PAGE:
Finally, because the randomization in the experimental interface did not consistently present seven repetitions of every overlay-cube combination to each observer, the data were trimmed to include only the first six repetitions, resulting in a slightly smaller dataset. The results were only slightly different than those from the full dataset, with mean $L^*$ per overlay-cube combination moving on average 0.10 units. An overall ANOVA on the trimmed dataset revealed the same significant effects as the full dataset, indicating that including or not including the varying number of repetitions does not matter.

In summary, statistically significant differences in brightness matches were found between the AR overlays, between the dark gray and mid gray cubes, and between observers. Further analysis clarified that the AR overlay differences are stronger for the dark gray cube than the mid gray cube. There are no significant differences due to observer age, learning effects, nor presentation order.

 

Fig. 7. Differences between observed mean and reference values expressed in (a) luminance $Y$, (b) CIELAB lightness $L^*$, (c) CIECAM02 lightness $J$, and (d) CIECAM02 brightness $Q$, with 95% confidence intervals. Each plot shows pairs of bars for each overlay; darker bars refer to the left dark gray cube, and lighter bars to the right mid gray cube. For fair comparisons, vertical axes are scaled relative to magnitude of each reference value, and plot (d) is shifted upward to make room for the negative differences.

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4. MODELING AND DISCUSSION

A. Appearance Modeling

With results and effects clear, the question becomes whether conventional appearance predictions can explain them and/or whether there are effects specific to the OST-AR presentation. CIECAM02 is an appearance model that takes into account surround luminance as well as absolute adapting luminance to predict appearance correlates including lightness ($J$), brightness ($Q$), chroma ($C$), and hue ($h$) [5]. CIECAM02 $J$ and $Q$ values were computed from the adjusted $L^*$ values discussed previously, first reverting to physical $XYZ$ values, then using the white $XYZ$ values 56.0, 57.6, and 45.4. The CIECAM02 input parameters were surround “average,” adapting luminance ${L_A} = {13.0}\;{\rm{cd/}}{{\rm{m}}^2}$ (average of measured viewing booth wall luminance values K and L in Table 1), and relative background luminance ${Y_b}$ chosen depending on the overlay. CIECAM02 uses the parameter ${Y_b}$ to describe the background luminance (here “background” refers to the surrounding region, different from the use of “background” elsewhere in this paper, which describes the real-world scene transmitted through the AR system) in the region up to 10 degrees of visual angle beyond the 2 degree stimulus. In this experiment, the cube stimuli were approximately 8 degrees in size, and the overlays extended 0–0.5 degrees beyond the cubes. For the tight overlays with zero extension (Hex Faceted and Hex Tight), ${Y_b}$ was fixed at the viewing booth wall luminance ${L_A}$. For the Rect Tiny overlay, ${Y_b}$ was fixed at the luminance of the top of the respective dark and mid gray cube. For the others, with oversized overlays, ${Y_b}$ depended on the adjusted overlay intensity and was the viewing booth ${\rm{wall}} + {\rm{overlay}}$ luminance. CIECAM02 values were computed with these divergent ${Y_b}$ values, a best estimate of the physical environment expected to affect appearance.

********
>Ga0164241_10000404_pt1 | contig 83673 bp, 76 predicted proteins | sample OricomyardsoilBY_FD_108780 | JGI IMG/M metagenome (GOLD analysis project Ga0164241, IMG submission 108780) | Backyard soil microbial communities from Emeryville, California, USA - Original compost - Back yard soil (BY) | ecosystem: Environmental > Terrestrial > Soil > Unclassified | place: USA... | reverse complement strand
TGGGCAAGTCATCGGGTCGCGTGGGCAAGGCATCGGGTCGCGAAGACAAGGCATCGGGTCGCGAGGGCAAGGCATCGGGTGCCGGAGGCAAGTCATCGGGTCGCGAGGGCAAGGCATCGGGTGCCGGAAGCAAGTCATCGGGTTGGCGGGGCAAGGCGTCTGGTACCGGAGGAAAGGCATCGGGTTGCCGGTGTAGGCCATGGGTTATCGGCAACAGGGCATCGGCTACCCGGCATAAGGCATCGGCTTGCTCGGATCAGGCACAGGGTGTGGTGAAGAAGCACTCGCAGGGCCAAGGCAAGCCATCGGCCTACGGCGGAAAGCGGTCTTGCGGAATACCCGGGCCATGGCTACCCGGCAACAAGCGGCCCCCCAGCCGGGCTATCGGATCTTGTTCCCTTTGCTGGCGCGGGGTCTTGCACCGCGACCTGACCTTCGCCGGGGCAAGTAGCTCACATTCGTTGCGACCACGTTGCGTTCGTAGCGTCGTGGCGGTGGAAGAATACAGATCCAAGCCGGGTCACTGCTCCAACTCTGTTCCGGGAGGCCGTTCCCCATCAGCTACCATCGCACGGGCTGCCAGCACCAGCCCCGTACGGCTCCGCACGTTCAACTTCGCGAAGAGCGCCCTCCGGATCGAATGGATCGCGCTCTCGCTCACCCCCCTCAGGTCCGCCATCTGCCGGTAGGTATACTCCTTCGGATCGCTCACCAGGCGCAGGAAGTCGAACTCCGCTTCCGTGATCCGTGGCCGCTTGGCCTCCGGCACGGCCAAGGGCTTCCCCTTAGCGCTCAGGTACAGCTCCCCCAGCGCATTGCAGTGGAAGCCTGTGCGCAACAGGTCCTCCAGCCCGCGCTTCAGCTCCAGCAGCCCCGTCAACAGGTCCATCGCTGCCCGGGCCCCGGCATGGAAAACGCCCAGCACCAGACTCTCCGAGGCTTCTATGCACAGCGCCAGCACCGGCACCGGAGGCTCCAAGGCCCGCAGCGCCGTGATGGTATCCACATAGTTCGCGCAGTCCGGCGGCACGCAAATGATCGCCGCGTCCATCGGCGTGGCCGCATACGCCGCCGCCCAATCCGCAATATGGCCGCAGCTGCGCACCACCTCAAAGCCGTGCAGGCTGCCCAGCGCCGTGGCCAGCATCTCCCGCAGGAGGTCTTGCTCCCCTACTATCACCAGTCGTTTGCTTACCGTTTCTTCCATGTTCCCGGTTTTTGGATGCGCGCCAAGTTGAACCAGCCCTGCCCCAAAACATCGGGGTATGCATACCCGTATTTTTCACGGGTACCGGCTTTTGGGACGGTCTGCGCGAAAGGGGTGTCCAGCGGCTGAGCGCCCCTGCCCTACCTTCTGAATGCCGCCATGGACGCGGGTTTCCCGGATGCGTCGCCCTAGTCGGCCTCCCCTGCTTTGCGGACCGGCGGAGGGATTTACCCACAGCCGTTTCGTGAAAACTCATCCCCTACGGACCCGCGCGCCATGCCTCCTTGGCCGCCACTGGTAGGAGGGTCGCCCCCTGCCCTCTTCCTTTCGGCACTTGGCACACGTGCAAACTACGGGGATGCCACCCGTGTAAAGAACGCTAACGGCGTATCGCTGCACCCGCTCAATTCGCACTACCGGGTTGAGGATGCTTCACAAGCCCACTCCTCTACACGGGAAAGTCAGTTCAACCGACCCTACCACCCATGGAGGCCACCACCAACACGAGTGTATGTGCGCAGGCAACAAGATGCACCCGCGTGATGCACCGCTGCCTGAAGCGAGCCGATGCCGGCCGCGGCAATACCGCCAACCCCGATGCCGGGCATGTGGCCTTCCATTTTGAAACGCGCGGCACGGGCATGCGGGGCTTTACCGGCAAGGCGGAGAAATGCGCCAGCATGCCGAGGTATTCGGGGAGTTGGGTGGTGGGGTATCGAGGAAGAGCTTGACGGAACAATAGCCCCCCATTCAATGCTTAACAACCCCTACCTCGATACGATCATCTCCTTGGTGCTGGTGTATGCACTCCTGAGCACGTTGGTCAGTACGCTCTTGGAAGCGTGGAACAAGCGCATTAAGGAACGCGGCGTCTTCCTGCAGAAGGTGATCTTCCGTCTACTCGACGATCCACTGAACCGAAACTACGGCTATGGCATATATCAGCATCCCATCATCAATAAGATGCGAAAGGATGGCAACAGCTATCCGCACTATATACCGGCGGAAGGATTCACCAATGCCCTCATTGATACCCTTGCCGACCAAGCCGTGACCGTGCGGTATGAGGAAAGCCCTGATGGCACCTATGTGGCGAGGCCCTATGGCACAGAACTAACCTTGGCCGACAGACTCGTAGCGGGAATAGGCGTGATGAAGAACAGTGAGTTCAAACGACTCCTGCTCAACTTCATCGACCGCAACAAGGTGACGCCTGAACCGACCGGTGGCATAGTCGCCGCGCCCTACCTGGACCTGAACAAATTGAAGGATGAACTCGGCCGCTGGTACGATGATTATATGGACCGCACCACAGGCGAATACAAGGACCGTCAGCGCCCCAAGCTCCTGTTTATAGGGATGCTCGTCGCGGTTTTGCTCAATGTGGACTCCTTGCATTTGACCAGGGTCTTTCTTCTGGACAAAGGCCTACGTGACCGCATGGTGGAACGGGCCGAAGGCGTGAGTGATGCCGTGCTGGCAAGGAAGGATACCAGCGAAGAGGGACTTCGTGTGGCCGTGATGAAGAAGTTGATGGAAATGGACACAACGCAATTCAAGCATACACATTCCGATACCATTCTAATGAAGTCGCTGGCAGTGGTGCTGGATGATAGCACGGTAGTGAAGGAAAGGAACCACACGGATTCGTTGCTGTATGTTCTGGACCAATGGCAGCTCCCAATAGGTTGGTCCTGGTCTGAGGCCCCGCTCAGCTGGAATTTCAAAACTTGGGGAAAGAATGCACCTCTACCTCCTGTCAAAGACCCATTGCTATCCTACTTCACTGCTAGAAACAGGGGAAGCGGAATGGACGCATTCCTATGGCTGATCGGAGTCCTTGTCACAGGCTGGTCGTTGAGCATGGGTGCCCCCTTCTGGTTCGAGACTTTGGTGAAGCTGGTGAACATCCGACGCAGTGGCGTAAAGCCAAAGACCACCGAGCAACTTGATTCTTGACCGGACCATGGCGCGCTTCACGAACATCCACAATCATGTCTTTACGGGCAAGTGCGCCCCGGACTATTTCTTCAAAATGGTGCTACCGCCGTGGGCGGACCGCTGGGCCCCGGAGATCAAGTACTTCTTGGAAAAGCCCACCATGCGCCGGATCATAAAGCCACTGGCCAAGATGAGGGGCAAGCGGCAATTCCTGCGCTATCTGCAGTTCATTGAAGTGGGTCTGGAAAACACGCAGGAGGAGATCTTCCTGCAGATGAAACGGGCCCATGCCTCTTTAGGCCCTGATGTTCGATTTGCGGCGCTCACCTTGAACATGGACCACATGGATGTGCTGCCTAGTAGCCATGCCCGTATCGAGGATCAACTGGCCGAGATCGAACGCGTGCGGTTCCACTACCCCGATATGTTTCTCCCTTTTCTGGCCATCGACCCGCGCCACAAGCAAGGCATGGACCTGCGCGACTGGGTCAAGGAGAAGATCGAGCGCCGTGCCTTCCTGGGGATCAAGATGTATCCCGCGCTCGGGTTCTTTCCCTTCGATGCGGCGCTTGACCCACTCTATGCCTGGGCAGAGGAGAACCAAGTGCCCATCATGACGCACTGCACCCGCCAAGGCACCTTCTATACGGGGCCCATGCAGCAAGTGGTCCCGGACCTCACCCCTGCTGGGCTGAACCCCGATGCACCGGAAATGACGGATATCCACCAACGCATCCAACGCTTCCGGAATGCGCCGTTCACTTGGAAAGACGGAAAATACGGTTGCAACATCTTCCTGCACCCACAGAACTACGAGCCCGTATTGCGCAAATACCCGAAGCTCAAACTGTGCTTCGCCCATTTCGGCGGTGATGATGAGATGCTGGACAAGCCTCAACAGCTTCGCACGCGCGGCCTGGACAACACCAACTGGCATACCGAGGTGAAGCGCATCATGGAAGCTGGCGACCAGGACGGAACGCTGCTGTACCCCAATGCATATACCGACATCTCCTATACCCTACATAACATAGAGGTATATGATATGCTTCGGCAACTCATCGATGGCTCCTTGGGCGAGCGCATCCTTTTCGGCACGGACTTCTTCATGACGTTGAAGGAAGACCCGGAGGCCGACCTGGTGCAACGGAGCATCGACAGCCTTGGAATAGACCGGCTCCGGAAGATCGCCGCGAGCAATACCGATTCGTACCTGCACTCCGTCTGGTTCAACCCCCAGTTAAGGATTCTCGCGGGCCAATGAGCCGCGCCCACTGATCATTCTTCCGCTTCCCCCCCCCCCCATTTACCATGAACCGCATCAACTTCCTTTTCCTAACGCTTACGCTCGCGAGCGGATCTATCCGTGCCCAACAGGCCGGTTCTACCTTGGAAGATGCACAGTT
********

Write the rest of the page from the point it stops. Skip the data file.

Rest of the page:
The objective of this modeling was to determine if CIECAM02 provides an appropriate prediction of the measured appearance matches, which would result in values equal to the reference in all cases. In this analysis, each individual observation was converted to CIELAB and CIECAM02 values, but only mean values with 95% confidence intervals are compared in the plots. Figure 7 compares luminance ($Y$), CIELAB lightness ($L^*$), CIECAM02 lightness ($J$), and CIECAM02 brightness ($Q$). For clarity, differences between the mean results in each unit and their respective reference values are shown; also, because each unit has a different absolute magnitude, the $y$ axes are scaled relative to the respective reference value. If any of these units were accurate predictors of the observed matches, the plotted differences would have zero magnitude. However, in all four plots the results still differ between overlay-cube conditions, which says that the $J$ and $Q$ computations of CIECAM02, which aim to account for the surround effects, do not sufficiently explain the intercondition deviations. Surprisingly, the $Q$ bars [plot (d)] are the largest, with highly negative values implying that CIECAM02 underestimates the brightness of the cubes being adjusted. Perhaps the small size of the bright surrounds provided by the oversized overlays in the Hex M, Hex L, and Rect L conditions does not depress perceived brightness as much as the larger surrounds for which CIECAM02 was optimized. The $L^*$ and $J$ plots [plots (b) and (c)] are similar in overall magnitude, though notably $J$ indicates a clear reduction in the difference between the cubes with the Rect Tiny overlay [the height difference between the pairs of Rect T bars in plot (c), compared with that in plot (b)], which is a simultaneous contrast-like arrangement that is most similar to the 2 degree stimulus and 10 deg background that CIECAM02 describes. However, the $J$ values are not closer to the reference.